So the victim blaming wing of rape culture loves to put the responsibility of not getting raped onto potential victims, instead of putting the responsibility of not committing rape onto potential assailants. And one way this is accomplished is by the strong implication that victims are weak.
“If she could fight like Ronda Rousey, he couldn’t have attacked her. If men knew all women could fight like Laila Ali, fewer women would be attacked.”
“If she carried mace…her keys between her fingers like Wolverine…if she always carried an umbrella…if she was self-defense/martial arts trained…”
“If he carried a knife…a gun…a fucking samurai sword…”
First…that’s not true. Because most sexual assaults are NOT surprise, violent attacks. They are non-consensual acts committed by a known acquaintance, or (worse) a date, ‘friend,’ or family member. Pardon the French, but even the most bad ass of people tend to let their guard down in situations like parties and long walks through a park and watching Netflix on the couch with someone they are supposed to have a level of trust with. In order for potential victims to truly prevent being raped (just typing that makes me feel dirty), they would have to stop all social association with other people (particularly feminine identifying people would have to stop all social interaction with masculine identifying people, but actually…most other people). So…be a hermit. Good plan. (Again…still waiting on that sarcasm font.)
Second…for the assaults that ARE surprise, violent attacks, it’s not my responsibility to train myself in violent acts, and have the heart and mind to use violent acts against other people, when that is not how my heart and mind are naturally wired, in order to protect myself against others who would commit violent acts against me. Violence is not a solution I choose to any problem. Period. Would I fight back if I were being attacked, or if J or my child was being attacked? Of course I would. But me knowing how to fight ‘properly’ still didn’t *prevent* the attack. It COULD thwart it. Or it could not. Because even if I am Laila Ali, if my attacker is Mike Tyson, I still lose. And even if I successfully fend off an actual rape? I’m still traumatized. Because I had to use violence against another person, and I am probably physically injured, at least in a minor way, and the mental and emotional scars are still going to be there, just in slightly altered forms.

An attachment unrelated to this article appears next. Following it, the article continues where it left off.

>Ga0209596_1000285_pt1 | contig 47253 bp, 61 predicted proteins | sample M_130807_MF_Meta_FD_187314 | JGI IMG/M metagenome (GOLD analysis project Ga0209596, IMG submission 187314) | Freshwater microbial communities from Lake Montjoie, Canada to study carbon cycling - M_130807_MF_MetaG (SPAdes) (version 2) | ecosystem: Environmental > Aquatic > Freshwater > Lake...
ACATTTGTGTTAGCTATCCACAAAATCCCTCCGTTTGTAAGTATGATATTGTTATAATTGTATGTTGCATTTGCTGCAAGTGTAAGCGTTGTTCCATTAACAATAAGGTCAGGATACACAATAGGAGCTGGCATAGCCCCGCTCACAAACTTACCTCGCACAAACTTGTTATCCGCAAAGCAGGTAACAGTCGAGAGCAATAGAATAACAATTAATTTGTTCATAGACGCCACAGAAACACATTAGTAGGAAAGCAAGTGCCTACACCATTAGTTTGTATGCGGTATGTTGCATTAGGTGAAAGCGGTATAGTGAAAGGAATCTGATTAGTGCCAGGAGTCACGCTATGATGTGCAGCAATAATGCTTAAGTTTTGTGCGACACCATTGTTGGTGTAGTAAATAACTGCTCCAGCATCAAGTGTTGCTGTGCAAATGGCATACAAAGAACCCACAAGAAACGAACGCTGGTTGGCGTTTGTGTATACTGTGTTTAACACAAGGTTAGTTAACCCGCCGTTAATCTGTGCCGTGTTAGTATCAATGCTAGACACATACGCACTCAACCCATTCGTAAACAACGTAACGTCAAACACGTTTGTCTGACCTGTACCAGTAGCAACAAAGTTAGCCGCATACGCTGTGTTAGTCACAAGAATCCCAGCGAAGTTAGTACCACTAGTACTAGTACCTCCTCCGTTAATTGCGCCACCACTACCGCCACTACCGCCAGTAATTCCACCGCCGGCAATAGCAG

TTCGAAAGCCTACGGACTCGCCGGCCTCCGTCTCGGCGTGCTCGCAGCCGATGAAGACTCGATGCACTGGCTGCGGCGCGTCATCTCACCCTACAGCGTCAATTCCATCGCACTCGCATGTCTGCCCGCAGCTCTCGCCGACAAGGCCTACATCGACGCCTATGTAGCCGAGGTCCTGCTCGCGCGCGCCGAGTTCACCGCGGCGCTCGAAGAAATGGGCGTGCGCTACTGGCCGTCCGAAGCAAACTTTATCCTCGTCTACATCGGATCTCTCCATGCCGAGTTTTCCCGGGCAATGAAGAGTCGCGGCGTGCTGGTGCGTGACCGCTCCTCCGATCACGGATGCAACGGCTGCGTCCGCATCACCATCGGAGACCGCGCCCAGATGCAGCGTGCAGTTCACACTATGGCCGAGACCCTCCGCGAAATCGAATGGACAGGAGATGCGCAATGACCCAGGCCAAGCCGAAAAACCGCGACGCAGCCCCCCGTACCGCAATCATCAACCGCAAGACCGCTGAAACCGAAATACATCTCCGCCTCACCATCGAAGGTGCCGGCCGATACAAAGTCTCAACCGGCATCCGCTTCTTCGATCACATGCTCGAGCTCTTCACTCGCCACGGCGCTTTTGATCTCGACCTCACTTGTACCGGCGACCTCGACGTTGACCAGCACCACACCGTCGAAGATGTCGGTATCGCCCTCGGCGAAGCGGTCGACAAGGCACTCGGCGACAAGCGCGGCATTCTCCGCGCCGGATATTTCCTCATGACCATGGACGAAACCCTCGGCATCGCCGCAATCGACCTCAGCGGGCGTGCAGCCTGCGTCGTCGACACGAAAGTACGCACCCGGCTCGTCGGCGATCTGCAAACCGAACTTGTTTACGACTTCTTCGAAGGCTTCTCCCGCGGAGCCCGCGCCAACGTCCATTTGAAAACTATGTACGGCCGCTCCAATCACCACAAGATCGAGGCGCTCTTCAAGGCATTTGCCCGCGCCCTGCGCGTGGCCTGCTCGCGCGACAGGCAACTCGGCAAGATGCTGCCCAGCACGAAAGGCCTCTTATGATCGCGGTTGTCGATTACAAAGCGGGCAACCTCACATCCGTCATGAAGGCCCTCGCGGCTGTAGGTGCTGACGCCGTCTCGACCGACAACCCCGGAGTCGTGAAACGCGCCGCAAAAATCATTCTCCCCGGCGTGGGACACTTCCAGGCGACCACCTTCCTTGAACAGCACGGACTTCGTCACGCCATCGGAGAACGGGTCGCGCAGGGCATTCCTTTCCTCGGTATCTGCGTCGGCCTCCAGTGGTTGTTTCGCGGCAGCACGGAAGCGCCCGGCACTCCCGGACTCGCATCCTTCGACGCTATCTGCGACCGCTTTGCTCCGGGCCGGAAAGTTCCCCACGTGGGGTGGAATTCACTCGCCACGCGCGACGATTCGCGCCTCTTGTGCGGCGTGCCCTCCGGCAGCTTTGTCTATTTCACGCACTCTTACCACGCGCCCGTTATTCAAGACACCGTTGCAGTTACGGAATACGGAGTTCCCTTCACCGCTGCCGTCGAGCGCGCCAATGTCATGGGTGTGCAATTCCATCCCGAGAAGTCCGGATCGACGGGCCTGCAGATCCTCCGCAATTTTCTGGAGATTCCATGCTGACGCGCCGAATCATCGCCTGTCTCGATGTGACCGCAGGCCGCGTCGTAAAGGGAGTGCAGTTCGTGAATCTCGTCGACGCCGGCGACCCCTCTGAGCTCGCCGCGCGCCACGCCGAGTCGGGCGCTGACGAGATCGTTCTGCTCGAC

And the thing that bothers me the most about these, ‘If you follow all these rules, you won’t get raped,’ is…it implies that the rule breakers deserve to be raped. If you don’t train to use violence to defend yourself…you deserve to be victimized. If you don’t look or act this certain way…you deserve to be victimized. And if you DO everything exactly right, you are sending a message to potential assailants to *attack that other person instead.* I can’t live with those implications myself. I even follow most of the ‘rules,’ because I’m a naturally modest, private person who is very slow to trust and I don’t go out much. But that certainly doesn’t mean I think people (particularly women) who aren’t as shy and retiring and as closed off as me ‘get what they deserve,’ and I don’t think they should all be MMA fighters to fend off rape.
Rape is never ever…not even ONCE…the victim’s fault. And regardless of the victim’s decisions and behavior prior to the attack, nothing he or she could do could have prevented it. Just the same as getting hit by a drunk driver is not the victim’s fault, even if they are driving at 3 a.m. on a Friday night St. Patrick’s Day, when they knew damn well there would be drunks driving out there. Just like being robbed of a wallet is not the victim’s fault, even if they were walking in an unlit, deserted alley alone, where they have seen countless fictional (and maybe even some real life) muggings happen. To prevent rape and sexual assault we must actively TEACH what consent is, and that sexual contact without consent is sexual assault, so DON’T do that. Just like we teach don’t drink and drive. Just like we teach don’t steal stuff that’s not yours. And I think fiction is an excellent vehicle for that. That’s why I’ll keep writing love stories that glorify enthusiastic, informed consent.